OL – Yeah, I found it so interesting that Golaud tells Pelléas and Mélisande “you are children.” It’s just like the Protector in Written in Skin!
BH – Yeah, totally! It’s very similar.
OL – He is trying to deny her sexuality.
BH – Yes. I was thinking that Laurent would be amazing in Written on Skin. His English is perfect.
OL – Yes, it is. I interviewed Stéphane in French, and I started interviewing Laurent in French but his English is so good that we switched to English.
BH – His English is amazing. He would be a great Protector.
OL – There is some sort of a feel like in Pasolini’s movie Theorem because she seduces everybody in the household, all the men.
BH – I don’t know if she seduces them. I think that they are all in love with her. They are all fascinated by her, but did she do that, or did they feel that? Did they create that? I’m not sure.
OL – Laurent was telling me that it is easy because you look so gorgeous!
BH – Yay, thank you Laurent! Woo-hoo! [laughs]
OL – How did Martin Crimp contribute? Did he talk with you all?
BH – No, I think Martin was more important for Katie. We didn’t deal with him that much. She would explain that better than I could.
OL – Let’s talk about Aix-en-Provence. You did Written on Skin here.
Barbara as Agnès in Written on Skin at Aix in 2012
BH – And before I was here for Passion, the world première by Pascal Dusapin, so it’s my third summer here.
OL – What do you think of the atmosphere here?
BH – Oh, it’s great. Come on! I get to live in the South of France, in an apartment, I go to the market in the morning, I buy fresh fish, you know… [laughs] We work really hard. I’m enjoying a break today. This is the first time I had two days off in a row. Normally we have one day off, but as soon as you get to the end of that day off, in the evening you are already preparing for the next day. So finally yesterday was a day off where I could go to sleep knowing that I could get up whenever I wanted with no stress. I just feel that difference. I ran into Stéphane Degout just now at the market. We were buying fish, and we both said that yesterday we did nothing. I thought I was going to work, I was going to catch up on things, but I did nothing. I was exhausted. I laid on the couch, I couldn’t even read. I just listened to the radio. I listened to a documentary about lobsters. [laughs]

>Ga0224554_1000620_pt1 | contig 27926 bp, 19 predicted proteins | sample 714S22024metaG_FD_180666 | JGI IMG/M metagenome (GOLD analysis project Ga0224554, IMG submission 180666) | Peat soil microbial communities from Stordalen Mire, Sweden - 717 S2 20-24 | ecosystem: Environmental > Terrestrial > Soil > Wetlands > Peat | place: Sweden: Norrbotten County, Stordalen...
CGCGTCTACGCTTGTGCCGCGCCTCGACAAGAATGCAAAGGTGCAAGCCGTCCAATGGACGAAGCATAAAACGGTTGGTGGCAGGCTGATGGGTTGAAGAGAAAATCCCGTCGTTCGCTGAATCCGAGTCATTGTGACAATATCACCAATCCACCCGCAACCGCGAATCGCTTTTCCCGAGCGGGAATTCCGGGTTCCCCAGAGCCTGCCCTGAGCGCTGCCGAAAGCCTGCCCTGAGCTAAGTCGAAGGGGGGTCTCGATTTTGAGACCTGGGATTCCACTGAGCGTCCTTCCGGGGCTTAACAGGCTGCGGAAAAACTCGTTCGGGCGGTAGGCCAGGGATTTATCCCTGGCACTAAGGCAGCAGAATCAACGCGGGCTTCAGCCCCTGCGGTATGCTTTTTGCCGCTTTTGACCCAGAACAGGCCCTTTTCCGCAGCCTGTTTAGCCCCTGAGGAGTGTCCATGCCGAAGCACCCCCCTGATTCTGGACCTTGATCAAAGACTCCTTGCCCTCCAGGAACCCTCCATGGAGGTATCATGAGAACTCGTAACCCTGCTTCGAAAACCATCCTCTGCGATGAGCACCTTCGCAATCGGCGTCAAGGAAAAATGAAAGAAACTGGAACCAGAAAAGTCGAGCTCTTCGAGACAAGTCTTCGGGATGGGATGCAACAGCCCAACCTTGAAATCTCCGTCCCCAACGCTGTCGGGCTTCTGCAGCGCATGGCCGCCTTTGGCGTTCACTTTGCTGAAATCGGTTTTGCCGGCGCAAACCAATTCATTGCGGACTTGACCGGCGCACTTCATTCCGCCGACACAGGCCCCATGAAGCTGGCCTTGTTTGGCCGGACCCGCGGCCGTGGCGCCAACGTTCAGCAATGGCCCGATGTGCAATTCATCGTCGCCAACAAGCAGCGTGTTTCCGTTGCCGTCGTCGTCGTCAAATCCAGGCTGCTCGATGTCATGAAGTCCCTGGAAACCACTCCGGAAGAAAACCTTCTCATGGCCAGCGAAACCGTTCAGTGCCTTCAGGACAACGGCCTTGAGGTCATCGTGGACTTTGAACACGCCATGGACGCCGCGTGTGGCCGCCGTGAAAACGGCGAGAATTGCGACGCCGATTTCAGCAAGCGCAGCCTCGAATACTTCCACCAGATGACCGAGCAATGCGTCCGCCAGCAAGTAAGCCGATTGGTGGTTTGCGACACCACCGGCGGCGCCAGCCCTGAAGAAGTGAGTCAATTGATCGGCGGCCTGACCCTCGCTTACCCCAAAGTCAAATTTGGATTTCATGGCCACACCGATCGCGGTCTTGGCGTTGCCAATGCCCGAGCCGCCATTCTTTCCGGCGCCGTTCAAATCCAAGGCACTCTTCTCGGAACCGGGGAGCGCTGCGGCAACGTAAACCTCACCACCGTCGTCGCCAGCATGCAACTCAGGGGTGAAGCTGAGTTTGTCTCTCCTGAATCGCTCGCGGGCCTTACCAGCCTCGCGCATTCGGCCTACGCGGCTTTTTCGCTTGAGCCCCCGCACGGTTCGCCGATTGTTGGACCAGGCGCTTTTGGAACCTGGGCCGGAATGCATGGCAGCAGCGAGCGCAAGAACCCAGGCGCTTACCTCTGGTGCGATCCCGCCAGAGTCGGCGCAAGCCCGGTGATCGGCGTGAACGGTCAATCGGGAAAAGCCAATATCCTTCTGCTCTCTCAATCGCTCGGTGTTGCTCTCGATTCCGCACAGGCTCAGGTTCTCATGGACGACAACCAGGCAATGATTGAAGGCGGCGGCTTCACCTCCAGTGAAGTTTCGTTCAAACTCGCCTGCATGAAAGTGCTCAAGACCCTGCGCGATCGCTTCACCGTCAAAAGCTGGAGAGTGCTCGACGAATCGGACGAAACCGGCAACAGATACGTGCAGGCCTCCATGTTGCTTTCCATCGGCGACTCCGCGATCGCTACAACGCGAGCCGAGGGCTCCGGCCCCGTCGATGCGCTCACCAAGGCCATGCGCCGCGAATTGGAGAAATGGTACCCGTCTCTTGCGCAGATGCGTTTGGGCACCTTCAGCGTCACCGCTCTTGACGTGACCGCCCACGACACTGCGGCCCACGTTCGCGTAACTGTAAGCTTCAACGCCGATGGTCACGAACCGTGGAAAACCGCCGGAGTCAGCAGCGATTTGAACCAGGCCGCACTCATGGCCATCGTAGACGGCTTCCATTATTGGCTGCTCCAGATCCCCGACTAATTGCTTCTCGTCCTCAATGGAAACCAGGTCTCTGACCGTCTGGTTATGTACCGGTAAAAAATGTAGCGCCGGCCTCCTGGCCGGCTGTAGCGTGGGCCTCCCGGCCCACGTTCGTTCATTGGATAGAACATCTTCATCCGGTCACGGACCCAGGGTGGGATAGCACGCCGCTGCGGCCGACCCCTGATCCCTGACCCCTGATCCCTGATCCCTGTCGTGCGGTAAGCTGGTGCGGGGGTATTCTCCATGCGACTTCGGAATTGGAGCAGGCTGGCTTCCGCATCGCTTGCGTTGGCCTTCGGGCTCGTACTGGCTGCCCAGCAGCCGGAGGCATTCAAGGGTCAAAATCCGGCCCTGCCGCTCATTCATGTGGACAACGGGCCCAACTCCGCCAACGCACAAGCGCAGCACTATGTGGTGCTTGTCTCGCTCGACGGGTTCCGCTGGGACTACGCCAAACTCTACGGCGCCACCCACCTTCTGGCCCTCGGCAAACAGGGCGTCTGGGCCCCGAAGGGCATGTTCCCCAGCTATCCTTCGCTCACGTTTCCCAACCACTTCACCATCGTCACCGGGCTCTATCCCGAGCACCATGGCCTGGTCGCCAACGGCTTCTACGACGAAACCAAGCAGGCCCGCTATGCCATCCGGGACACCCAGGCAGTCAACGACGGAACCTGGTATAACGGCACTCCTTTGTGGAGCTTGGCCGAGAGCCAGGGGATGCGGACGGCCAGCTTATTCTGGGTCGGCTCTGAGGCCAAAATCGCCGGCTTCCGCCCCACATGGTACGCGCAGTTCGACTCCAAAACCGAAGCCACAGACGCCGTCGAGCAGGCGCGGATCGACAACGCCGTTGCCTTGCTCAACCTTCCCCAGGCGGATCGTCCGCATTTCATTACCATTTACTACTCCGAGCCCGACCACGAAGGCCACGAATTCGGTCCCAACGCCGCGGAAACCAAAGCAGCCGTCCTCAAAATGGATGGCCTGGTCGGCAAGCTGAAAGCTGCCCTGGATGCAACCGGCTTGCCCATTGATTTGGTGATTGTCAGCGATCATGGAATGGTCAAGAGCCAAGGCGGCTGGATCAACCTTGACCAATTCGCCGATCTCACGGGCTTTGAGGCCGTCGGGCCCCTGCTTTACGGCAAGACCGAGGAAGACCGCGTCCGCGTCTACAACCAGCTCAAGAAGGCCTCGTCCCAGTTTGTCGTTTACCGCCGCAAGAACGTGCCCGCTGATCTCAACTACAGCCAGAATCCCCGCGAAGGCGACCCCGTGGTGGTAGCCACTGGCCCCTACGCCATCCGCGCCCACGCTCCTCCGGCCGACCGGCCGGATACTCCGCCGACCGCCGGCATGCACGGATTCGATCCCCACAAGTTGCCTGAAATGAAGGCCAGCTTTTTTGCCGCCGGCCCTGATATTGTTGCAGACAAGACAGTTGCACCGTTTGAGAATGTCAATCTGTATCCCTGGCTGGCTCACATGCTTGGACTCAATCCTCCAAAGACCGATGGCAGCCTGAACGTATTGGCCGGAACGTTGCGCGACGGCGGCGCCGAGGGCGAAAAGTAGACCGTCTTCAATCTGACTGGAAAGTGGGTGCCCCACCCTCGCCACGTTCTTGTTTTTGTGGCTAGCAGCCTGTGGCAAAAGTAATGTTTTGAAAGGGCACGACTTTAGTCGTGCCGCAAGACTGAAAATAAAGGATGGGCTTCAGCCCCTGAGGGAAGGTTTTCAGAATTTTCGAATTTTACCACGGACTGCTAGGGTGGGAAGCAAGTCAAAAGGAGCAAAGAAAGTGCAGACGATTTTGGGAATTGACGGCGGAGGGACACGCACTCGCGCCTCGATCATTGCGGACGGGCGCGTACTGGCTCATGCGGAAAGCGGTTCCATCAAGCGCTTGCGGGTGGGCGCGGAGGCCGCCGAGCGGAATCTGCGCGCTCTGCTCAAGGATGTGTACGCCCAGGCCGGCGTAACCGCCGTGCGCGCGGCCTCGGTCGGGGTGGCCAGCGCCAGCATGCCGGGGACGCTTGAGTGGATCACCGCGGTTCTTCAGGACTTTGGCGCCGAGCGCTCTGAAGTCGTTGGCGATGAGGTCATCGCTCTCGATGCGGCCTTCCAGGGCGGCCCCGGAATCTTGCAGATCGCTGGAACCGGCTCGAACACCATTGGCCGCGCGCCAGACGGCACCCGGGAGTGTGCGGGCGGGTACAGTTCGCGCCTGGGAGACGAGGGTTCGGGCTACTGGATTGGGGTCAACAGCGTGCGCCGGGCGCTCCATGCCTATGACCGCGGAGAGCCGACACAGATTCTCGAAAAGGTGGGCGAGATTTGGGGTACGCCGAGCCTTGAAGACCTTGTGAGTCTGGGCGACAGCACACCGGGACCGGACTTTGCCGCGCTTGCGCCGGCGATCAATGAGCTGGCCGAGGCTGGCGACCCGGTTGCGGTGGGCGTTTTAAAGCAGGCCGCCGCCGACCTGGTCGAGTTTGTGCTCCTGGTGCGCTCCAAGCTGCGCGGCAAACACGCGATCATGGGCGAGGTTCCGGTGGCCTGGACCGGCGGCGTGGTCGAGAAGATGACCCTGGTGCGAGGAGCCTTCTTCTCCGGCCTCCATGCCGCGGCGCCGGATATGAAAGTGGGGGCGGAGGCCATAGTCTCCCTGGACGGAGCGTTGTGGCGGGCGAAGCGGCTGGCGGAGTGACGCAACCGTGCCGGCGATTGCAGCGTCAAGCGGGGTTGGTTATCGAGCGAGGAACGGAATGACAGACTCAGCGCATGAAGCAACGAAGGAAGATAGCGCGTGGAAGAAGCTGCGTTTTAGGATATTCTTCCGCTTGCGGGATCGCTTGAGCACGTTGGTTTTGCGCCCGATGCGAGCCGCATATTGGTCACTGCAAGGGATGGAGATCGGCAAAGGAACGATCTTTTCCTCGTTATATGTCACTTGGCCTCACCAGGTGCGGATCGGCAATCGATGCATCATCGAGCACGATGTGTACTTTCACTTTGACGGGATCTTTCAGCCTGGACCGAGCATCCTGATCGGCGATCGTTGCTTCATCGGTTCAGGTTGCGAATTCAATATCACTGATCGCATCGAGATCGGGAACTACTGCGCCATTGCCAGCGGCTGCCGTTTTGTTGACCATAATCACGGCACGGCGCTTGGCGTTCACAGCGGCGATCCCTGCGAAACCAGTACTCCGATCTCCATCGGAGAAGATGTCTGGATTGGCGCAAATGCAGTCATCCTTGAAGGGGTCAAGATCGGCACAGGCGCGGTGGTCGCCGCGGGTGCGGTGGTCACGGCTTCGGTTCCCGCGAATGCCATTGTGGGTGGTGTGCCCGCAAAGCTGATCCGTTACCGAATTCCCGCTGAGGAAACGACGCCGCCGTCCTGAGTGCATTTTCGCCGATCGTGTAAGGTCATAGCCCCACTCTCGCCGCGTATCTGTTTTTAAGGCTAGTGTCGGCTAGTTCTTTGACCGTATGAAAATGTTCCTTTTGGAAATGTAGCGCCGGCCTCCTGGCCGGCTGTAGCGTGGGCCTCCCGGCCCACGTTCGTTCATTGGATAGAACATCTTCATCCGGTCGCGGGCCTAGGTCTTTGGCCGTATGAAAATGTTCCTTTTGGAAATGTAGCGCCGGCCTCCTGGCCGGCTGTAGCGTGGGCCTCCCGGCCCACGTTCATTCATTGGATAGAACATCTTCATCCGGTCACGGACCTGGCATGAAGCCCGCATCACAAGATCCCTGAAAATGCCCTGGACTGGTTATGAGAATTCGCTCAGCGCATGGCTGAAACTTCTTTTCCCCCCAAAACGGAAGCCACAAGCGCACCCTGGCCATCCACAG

OL – Eating them, or raising them?
BH – Everything. It was a Natural History documentary about lobsters, and of course because I’m from Nova Scotia, it’s our provincial food. It was quite interesting.
OL – And Stéphane is a really good cook, like professional level.
BH – Yes, he is.
OL – He takes four hours to prepare a dish.
BH – Yeah, everybody talks about that. He is cooking lunch for friends today. He is great. We love food.
OL - In terms of future projects, I hear that you’ll be doing more world premieres, with Peter Eötvös Sirens song cycle, Gerald Barry’s Alice’s Adventures Under Ground and Ophelia in Brett Dean’s Hamlet…
BH – Yes, Sirens, Alice, Ophelia, and I’m doing Hans Abrahamsen’s new opera The Snow Queen, and Michael Jarrell’s new opera Berenice which is at Paris Opéra so I have five premières coming up. I’m doing Matsukaze again; that’s a remount. I’m remounting La Voix Humaine at Paris Opéra, and of course I have the new Lulu production at Hamburg Staatsoper which is next season, so that’s a very big deal. Christoph Marthaler is directing and Kent Nagano is conducting. Anne Sofie von Otter is Countess Geschwitz so it is going to be amazing.
OL – Tell me more about the world premières. We from Opera Lively are very interested in contemporary opera.